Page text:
* A Washington Post Notable Fiction Book of the Year
A magnificent collection from award-winning author Ann Beattie—“profoundly intriguing and unsettling stories that abound in delectably witty and furious inner monologues, barbed dialogue, ludicrous predicaments, many faceted heartaches, and abrupt upswellings of affection, even love...always on point, funny, and poignant” (Booklist, starred review).
Ann Beattie’s “seamless combination of biting wit and mordant humor, precise irony, and consummate cool” is on full display in this astutely observed collection set along the East Coast from Maine to Key West, that explores unconventional friendships, frustrated loves, mortality, and aging. In The Accomplished Guest, people pay visits or receive visitors, travel to see old friends, and experience the joys and tolls of hosting company (and of being hosted). In some stories, as in life, what begins as a benign social event becomes a situation played for high stakes.
“Ann Beattie slips into a short story as flawlessly as Audrey Hepburn wore a Givenchy gown” (O, The Oprah Magazine), and the pieces in The Accomplished Guest—featuring recent O. Henry, Pushcart, and Best American Short Story selections—are marked by an undercurrent of loss and an unexpected element of violence, with Beattie’s signature mordant humor woven throughout. Some guests provide welcome diversions, others are uninvited interruptions, all are indelibly drawn.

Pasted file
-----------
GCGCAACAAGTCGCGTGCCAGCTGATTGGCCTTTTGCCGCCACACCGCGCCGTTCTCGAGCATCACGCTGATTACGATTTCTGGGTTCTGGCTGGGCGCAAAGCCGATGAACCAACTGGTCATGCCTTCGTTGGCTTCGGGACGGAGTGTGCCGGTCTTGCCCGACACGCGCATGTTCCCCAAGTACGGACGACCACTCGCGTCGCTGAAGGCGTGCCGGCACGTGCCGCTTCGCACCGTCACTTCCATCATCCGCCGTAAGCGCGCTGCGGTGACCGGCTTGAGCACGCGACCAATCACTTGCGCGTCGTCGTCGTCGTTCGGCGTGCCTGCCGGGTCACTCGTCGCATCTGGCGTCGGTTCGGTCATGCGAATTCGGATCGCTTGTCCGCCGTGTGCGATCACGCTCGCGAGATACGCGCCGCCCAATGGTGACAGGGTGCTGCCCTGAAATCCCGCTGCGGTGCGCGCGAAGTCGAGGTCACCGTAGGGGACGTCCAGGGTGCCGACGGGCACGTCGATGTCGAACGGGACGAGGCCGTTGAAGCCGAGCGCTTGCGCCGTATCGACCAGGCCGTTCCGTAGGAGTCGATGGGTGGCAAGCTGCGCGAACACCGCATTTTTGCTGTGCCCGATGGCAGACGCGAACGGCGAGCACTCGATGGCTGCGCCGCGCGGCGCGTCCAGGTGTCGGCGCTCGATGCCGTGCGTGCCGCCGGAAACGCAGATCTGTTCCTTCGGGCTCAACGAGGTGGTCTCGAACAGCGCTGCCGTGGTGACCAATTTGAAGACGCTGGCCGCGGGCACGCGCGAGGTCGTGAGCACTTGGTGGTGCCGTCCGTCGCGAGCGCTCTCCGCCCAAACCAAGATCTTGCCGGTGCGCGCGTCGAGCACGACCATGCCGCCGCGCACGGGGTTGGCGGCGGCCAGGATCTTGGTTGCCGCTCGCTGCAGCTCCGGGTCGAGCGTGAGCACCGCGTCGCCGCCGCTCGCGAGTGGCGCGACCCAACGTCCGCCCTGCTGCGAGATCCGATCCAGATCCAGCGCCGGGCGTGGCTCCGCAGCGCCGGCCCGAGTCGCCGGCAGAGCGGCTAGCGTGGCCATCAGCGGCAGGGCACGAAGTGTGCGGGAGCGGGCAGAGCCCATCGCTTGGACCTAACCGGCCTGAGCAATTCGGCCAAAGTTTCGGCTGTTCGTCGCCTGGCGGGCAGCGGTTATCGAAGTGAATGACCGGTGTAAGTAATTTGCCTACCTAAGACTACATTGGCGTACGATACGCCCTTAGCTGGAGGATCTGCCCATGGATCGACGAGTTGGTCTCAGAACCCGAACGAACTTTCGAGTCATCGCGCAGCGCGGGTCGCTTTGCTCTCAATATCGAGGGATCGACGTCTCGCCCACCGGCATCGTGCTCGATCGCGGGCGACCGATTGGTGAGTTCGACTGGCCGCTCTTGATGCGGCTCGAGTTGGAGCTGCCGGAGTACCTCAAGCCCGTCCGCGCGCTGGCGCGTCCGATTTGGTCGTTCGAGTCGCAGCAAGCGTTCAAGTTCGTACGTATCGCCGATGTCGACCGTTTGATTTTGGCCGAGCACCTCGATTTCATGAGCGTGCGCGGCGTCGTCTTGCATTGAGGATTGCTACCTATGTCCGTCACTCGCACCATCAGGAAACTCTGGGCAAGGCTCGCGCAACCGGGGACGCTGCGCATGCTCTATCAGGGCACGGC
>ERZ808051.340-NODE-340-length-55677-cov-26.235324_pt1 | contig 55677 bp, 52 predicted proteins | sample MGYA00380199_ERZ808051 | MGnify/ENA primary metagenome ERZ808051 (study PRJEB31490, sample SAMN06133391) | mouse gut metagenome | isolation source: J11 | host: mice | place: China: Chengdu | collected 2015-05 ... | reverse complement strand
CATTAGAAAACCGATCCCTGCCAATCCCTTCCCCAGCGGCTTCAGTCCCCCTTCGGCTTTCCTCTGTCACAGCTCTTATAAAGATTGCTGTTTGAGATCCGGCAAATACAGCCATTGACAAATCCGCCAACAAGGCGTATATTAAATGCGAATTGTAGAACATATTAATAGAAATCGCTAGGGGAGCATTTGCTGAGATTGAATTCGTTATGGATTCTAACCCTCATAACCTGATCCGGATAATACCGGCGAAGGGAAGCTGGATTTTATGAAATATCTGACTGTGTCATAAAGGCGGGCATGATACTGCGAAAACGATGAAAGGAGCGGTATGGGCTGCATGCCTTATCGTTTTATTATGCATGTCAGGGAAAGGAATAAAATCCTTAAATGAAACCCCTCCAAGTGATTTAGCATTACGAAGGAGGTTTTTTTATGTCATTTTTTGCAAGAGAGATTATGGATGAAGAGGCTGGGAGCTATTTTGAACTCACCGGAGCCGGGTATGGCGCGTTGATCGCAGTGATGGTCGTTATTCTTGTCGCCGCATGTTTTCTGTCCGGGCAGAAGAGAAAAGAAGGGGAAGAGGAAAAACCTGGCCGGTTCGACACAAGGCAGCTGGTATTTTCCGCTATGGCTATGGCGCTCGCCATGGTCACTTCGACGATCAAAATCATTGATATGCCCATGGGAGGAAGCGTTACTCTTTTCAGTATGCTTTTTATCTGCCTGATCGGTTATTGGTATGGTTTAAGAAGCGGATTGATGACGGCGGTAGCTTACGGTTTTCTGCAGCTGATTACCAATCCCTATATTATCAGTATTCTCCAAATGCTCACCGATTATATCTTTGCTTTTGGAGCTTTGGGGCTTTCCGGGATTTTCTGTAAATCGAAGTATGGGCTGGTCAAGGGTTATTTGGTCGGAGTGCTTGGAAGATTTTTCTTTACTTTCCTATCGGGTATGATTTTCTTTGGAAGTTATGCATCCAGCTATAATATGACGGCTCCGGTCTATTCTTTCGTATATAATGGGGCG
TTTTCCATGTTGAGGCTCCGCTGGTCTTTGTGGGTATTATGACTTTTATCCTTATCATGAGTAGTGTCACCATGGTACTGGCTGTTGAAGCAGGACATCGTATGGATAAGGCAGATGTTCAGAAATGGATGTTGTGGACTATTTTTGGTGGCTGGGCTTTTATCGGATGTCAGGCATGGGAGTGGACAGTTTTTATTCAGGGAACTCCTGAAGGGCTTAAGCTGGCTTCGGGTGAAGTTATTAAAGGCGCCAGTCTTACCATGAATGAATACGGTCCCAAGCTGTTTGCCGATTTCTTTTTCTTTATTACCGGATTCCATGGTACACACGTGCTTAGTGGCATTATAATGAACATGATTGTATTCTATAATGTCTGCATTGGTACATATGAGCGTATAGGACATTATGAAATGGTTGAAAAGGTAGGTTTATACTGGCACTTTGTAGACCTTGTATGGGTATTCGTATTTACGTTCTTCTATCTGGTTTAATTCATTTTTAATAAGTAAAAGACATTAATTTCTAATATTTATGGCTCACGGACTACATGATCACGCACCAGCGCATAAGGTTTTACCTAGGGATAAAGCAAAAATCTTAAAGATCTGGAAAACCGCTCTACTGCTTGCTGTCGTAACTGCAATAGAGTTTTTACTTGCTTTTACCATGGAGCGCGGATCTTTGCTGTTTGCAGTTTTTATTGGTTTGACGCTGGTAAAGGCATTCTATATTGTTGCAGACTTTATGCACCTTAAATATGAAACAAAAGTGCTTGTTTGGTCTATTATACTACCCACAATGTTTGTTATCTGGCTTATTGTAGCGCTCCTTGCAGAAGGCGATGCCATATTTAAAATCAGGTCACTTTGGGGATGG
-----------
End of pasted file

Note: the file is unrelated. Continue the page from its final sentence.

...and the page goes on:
Beattie “punctures her characters’ pretensions and jadedness with an economy and effortless dialogue that writers have been trying to emulate for three decades” (The New York Times Book Review). The Accomplished Guest is fresh, funny, and overwhelmingly “brilliant at furnishing the precise level of niggling complexity that is tragicomically real” (San Francisco Chronicle).
Growing old isn't easy, as the aging intellectuals of Beattie's latest story collection demonstrate. These 13 wry, chatty, seemingly random stories show disaffected husbands and wives, brothers and sisters, parents and children, professors and students in their 60s, 70s, and 80s at unsociable moments connected with social gatherings. In "The Indian Uprising," once-promising poet Maude lunches at a Washington, D.C., restaurant with her former poetry professor. He has heart trouble and diabetes, can barely walk, and faces dialysis, but it is Maude who, after running into her ex-husband, faints. "For the Best" follows former model Gerald to a New York City Christmas party where he expects to see his ex-wife. She doesn't appear until after he leaves the party, in the lobby of the hosts' apartment building, when she jumps out, very drunk, from behind a Christmas tree. "The Astonished Woodchopper" describes resentments surfacing at a wedding via an argument about who will go to the airport to pick up the bride's son. How childishly grown-ups can behave is made disturbingly clear in "The Debt," about friends from college days extracting a costly revenge. Women sharing confidences are interrupted by a hold-up man in "The Gypsy Chooses the Whatever Card." A sisterly reunion unravels in "Other People's Birthdays." Set in Maine, Charlottesville, East Coast cities, and Key West, Beattie's stories capture the perplexity of people, lost in a world of terrorists and Kindles, as they make their way down what Beattie calls "the river of life's confusion."